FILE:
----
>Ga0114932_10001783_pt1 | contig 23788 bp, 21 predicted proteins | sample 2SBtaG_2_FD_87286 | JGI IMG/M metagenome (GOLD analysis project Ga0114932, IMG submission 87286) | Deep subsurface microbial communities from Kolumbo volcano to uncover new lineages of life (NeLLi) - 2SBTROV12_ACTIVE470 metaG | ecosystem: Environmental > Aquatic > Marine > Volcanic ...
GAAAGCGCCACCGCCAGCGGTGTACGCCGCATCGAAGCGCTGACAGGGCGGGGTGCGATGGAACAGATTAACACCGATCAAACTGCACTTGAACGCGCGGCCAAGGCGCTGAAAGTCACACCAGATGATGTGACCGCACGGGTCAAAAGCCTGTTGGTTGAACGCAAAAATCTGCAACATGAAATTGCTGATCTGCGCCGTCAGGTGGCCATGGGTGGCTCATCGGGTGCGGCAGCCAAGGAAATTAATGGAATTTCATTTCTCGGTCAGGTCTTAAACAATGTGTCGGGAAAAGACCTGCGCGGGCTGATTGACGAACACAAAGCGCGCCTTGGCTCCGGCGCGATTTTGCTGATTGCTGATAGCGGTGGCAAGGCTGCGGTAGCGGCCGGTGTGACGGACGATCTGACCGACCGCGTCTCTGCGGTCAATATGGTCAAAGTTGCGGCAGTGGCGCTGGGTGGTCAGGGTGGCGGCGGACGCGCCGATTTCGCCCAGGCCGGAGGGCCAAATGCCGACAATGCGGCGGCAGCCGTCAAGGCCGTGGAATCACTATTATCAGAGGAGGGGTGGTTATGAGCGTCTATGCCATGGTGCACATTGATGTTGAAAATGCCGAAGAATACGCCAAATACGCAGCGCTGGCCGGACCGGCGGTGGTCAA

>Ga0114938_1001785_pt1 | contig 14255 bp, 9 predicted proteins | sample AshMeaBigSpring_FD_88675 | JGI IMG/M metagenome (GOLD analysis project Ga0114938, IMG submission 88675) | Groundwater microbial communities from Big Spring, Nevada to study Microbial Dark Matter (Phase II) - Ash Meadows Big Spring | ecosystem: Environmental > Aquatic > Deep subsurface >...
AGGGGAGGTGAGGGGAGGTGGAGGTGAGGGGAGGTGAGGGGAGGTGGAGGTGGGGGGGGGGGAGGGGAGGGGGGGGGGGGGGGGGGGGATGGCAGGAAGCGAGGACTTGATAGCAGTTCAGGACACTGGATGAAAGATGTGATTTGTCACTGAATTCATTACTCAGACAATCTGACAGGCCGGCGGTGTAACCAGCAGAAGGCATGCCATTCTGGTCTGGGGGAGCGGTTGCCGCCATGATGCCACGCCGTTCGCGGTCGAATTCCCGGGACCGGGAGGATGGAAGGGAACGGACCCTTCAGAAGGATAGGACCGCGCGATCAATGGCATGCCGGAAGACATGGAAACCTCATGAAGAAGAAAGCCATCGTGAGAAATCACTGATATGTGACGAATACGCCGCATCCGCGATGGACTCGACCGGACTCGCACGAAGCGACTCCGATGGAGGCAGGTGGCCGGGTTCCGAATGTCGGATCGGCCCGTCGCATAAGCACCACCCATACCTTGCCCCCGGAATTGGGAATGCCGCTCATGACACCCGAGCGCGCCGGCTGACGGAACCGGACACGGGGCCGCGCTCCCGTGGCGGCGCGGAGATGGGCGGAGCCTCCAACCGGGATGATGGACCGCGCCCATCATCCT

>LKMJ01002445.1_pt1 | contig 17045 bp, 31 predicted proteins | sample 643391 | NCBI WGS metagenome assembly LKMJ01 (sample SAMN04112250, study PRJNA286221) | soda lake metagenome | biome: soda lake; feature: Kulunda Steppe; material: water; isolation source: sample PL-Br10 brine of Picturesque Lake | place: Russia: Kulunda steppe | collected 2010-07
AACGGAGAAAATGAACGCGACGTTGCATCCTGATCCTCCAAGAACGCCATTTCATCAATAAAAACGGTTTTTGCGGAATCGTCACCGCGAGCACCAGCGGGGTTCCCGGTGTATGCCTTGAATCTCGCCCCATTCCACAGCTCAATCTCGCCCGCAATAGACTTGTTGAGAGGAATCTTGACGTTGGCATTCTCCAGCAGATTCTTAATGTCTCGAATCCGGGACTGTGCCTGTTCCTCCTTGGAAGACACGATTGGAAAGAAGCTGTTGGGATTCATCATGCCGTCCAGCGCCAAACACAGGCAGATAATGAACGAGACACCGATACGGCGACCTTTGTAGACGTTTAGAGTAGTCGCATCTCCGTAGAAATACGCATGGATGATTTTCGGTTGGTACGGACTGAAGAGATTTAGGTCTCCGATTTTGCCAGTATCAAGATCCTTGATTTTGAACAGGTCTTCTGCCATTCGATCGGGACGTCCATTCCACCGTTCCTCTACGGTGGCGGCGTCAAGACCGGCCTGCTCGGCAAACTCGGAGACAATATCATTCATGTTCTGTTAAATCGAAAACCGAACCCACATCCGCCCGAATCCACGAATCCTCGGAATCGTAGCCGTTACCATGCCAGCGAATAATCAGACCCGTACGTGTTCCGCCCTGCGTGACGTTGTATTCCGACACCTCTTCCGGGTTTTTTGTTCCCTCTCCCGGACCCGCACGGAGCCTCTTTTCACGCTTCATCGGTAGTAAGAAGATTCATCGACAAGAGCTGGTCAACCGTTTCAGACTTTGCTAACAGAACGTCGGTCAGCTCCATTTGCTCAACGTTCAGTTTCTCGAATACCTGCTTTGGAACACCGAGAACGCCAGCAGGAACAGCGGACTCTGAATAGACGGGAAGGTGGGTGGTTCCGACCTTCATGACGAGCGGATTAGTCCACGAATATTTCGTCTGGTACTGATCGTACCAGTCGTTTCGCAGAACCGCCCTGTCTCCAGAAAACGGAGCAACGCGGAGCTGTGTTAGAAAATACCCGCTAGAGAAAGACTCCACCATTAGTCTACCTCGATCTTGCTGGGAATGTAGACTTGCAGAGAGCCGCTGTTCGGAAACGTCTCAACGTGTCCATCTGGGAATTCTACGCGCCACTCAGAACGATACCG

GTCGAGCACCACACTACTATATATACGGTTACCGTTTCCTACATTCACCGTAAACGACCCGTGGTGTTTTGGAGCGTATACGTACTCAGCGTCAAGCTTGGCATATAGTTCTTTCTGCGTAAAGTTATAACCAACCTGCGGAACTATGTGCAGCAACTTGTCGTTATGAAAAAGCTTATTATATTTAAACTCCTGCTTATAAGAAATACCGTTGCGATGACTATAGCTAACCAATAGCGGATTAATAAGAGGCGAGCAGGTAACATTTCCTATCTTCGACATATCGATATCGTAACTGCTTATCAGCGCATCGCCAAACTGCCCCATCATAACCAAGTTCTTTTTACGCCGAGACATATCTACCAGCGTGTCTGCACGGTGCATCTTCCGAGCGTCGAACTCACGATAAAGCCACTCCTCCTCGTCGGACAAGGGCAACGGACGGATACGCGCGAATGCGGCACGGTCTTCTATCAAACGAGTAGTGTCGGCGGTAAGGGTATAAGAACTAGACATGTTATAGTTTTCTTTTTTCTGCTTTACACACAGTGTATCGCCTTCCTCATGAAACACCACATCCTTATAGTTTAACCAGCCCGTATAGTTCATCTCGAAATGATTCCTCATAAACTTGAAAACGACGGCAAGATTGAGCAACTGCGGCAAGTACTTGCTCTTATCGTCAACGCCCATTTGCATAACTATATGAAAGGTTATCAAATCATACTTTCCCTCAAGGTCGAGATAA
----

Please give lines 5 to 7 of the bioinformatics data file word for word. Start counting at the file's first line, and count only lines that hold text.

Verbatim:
>LKMJ01002445.1_pt1 | contig 17045 bp, 31 predicted proteins | sample 643391 | NCBI WGS metagenome assembly LKMJ01 (sample SAMN04112250, study PRJNA286221) | soda lake metagenome | biome: soda lake; feature: Kulunda Steppe; material: water; isolation source: sample PL-Br10 brine of Picturesque Lake | place: Russia: Kulunda steppe | collected 2010-07
AACGGAGAAAATGAACGCGACGTTGCATCCTGATCCTCCAAGAACGCCATTTCATCAATAAAAACGGTTTTTGCGGAATCGTCACCGCGAGCACCAGCGGGGTTCCCGGTGTATGCCTTGAATCTCGCCCCATTCCACAGCTCAATCTCGCCCGCAATAGACTTGTTGAGAGGAATCTTGACGTTGGCATTCTCCAGCAGATTCTTAATGTCTCGAATCCGGGACTGTGCCTGTTCCTCCTTGGAAGACACGATTGGAAAGAAGCTGTTGGGATTCATCATGCCGTCCAGCGCCAAACACAGGCAGATAATGAACGAGACACCGATACGGCGACCTTTGTAGACGTTTAGAGTAGTCGCATCTCCGTAGAAATACGCATGGATGATTTTCGGTTGGTACGGACTGAAGAGATTTAGGTCTCCGATTTTGCCAGTATCAAGATCCTTGATTTTGAACAGGTCTTCTGCCATTCGATCGGGACGTCCATTCCACCGTTCCTCTACGGTGGCGGCGTCAAGACCGGCCTGCTCGGCAAACTCGGAGACAATATCATTCATGTTCTGTTAAATCGAAAACCGAACCCACATCCGCCCGAATCCACGAATCCTCGGAATCGTAGCCGTTACCATGCCAGCGAATAATCAGACCCGTACGTGTTCCGCCCTGCGTGACGTTGTATTCCGACACCTCTTCCGGGTTTTTTGTTCCCTCTCCCGGACCCGCACGGAGCCTCTTTTCACGCTTCATCGGTAGTAAGAAGATTCATCGACAAGAGCTGGTCAACCGTTTCAGACTTTGCTAACAGAACGTCGGTCAGCTCCATTTGCTCAACGTTCAGTTTCTCGAATACCTGCTTTGGAACACCGAGAACGCCAGCAGGAACAGCGGACTCTGAATAGACGGGAAGGTGGGTGGTTCCGACCTTCATGACGAGCGGATTAGTCCACGAATATTTCGTCTGGTACTGATCGTACCAGTCGTTTCGCAGAACCGCCCTGTCTCCAGAAAACGGAGCAACGCGGAGCTGTGTTAGAAAATACCCGCTAGAGAAAGACTCCACCATTAGTCTACCTCGATCTTGCTGGGAATGTAGACTTGCAGAGAGCCGCTGTTCGGAAACGTCTCAACGTGTCCATCTGGGAATTCTACGCGCCACTCAGAACGATACCG

GTCGAGCACCACACTACTATATATACGGTTACCGTTTCCTACATTCACCGTAAACGACCCGTGGTGTTTTGGAGCGTATACGTACTCAGCGTCAAGCTTGGCATATAGTTCTTTCTGCGTAAAGTTATAACCAACCTGCGGAACTATGTGCAGCAACTTGTCGTTATGAAAAAGCTTATTATATTTAAACTCCTGCTTATAAGAAATACCGTTGCGATGACTATAGCTAACCAATAGCGGATTAATAAGAGGCGAGCAGGTAACATTTCCTATCTTCGACATATCGATATCGTAACTGCTTATCAGCGCATCGCCAAACTGCCCCATCATAACCAAGTTCTTTTTACGCCGAGACATATCTACCAGCGTGTCTGCACGGTGCATCTTCCGAGCGTCGAACTCACGATAAAGCCACTCCTCCTCGTCGGACAAGGGCAACGGACGGATACGCGCGAATGCGGCACGGTCTTCTATCAAACGAGTAGTGTCGGCGGTAAGGGTATAAGAACTAGACATGTTATAGTTTTCTTTTTTCTGCTTTACACACAGTGTATCGCCTTCCTCATGAAACACCACATCCTTATAGTTTAACCAGCCCGTATAGTTCATCTCGAAATGATTCCTCATAAACTTGAAAACGACGGCAAGATTGAGCAACTGCGGCAAGTACTTGCTCTTATCGTCAACGCCCATTTGCATAACTATATGAAAGGTTATCAAATCATACTTTCCCTCAAGGTCGAGATAA